A “less-than-honest-or-informed” Donald Trump tweet last weekend “showed who really has the whip hand” in the former reality TV star’s continuing ramble about U.S. energy “dominance”, according to Bloomberg News analyst Liam Denning.
“Trump’s Saturday morning tweet announcing Saudi Arabia would be raising oil output by two million barrels a day surprised everyone, not least Saudi Arabia’s leadership and the president’s own staff,” he writes. “The subsequent walk-back was a hurried, stumbling affair. And the damage was done anyway.
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“Because, really, nothing says ‘energy dominance’ quite like pretending on social media that an ally will boost their oil production in order to head off the domestic costs of one’s own foreign policy.”
With U.S. Congressional elections coming up fast [just 124 sleeps to go—Ed.], Trump’s White House “finds itself in a quandary of its own making,” Denning explains. “Having effectively torn up the nuclear deal with Iran and apparently gunning to reduce that country’s oil exports to zero, Trump has teed up a jump in U.S. pump prices timed exquisitely for November’s mid-terms.”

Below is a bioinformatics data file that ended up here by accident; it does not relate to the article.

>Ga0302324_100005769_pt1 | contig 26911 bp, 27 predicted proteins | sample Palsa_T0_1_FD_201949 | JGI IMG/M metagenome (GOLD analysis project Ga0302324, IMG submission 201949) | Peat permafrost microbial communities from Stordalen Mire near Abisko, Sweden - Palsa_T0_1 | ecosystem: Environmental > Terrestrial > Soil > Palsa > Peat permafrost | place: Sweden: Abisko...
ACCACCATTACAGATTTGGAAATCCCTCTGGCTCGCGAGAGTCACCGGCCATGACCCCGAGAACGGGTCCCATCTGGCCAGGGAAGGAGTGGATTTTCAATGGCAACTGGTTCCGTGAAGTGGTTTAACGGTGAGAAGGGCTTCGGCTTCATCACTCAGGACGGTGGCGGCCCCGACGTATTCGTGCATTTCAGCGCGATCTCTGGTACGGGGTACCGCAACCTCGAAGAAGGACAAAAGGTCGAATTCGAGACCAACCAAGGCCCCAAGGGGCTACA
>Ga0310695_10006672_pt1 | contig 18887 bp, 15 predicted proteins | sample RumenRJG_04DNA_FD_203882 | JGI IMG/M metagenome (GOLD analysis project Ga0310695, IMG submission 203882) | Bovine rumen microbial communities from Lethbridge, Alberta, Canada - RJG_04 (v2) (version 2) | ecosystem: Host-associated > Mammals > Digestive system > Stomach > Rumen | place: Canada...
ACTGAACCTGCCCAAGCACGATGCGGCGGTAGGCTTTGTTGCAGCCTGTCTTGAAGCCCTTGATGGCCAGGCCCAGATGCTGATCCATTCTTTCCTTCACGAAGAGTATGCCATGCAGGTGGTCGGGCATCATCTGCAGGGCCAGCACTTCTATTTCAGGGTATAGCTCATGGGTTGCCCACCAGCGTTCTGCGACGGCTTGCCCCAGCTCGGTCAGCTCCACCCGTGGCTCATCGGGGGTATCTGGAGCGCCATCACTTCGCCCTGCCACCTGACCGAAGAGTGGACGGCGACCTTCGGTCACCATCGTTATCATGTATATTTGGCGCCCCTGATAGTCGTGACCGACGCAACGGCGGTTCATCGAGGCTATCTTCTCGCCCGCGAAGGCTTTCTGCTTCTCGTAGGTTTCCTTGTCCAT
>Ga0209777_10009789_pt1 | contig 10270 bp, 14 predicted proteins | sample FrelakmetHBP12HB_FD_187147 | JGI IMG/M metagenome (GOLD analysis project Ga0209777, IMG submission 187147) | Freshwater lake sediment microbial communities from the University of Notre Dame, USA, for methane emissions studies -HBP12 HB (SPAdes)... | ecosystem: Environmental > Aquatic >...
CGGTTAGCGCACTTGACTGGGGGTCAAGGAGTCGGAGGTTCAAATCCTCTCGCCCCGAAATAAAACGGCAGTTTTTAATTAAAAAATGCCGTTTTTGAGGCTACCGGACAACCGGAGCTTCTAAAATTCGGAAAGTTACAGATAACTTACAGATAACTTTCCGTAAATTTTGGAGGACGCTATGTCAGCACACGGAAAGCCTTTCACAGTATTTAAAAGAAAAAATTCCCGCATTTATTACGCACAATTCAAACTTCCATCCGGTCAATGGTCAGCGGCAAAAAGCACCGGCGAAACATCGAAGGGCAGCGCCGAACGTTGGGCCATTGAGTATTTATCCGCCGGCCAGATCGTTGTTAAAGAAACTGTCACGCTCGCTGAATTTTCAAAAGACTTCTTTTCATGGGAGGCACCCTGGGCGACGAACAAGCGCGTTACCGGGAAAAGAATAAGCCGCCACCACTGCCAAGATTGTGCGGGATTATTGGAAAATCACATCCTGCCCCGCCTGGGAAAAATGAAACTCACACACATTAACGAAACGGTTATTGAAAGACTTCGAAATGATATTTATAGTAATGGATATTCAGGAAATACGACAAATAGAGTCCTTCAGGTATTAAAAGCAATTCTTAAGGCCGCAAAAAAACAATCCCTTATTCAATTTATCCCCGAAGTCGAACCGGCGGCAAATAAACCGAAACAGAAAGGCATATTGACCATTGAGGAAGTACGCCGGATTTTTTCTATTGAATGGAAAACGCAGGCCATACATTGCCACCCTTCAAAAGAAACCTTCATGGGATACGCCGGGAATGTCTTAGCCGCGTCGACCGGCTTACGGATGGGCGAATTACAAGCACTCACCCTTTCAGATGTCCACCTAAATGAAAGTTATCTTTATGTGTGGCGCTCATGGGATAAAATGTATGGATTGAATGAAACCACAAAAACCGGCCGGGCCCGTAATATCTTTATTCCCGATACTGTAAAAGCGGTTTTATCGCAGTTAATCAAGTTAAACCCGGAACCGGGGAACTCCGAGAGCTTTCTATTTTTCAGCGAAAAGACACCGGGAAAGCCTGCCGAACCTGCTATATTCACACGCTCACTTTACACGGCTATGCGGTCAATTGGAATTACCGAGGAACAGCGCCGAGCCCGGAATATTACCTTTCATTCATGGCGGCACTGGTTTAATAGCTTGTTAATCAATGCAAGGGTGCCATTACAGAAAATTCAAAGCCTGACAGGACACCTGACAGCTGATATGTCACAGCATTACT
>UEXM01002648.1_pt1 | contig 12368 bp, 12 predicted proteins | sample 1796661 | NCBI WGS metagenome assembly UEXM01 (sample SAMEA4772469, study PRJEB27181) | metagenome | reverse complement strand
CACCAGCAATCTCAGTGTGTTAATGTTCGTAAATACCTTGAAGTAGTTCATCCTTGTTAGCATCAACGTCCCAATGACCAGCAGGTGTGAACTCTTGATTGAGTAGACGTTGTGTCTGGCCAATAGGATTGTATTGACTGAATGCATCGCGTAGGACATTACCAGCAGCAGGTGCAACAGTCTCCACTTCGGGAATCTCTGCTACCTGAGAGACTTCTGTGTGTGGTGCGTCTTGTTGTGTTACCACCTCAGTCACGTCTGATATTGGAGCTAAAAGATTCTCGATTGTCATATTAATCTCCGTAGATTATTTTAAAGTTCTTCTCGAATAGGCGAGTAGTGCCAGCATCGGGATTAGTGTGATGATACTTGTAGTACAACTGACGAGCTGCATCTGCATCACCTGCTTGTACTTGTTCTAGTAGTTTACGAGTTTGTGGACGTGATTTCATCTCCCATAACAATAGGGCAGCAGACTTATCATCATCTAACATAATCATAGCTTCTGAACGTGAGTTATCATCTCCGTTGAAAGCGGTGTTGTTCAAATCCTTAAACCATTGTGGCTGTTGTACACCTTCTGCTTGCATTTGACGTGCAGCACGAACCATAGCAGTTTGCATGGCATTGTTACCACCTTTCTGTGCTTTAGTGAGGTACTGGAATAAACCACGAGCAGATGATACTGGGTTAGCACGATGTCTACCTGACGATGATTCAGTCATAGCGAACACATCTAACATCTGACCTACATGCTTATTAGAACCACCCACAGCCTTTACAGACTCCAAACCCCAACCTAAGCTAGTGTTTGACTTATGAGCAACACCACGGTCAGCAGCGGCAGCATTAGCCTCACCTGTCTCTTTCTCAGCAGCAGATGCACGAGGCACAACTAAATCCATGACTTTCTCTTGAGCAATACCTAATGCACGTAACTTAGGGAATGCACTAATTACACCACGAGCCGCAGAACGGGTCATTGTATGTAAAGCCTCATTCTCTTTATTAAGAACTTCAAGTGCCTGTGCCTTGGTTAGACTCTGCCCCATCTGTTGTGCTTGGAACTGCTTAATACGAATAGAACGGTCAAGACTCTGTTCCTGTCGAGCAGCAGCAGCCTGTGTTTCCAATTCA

The tweet was supposed to point toward a solution. Instead, Trump’s “awkward attempt to display dominance” showed he has no control at all.
“Far from being dominant, the U.S. isn’t even energy independent, especially when it comes to oil,” Denning writes. “Exports have shot up, fuelled by the shale boom. But the country still imports more than 2.5 million barrels a day of crude oil and refined products on a net basis. Taking crude oil alone, it’s a net 6.5 million barrels a day. The East and West Coasts depend on shipments of foreign oil to offset the logistical hurdles of getting oil from the Midwest. Meanwhile, certain grades of oil, especially heavier ones craved by Gulf Coast refineries, must be imported. (Ironically, North America as a whole is much closer to being energy independent—but maybe we shouldn’t mention that.)”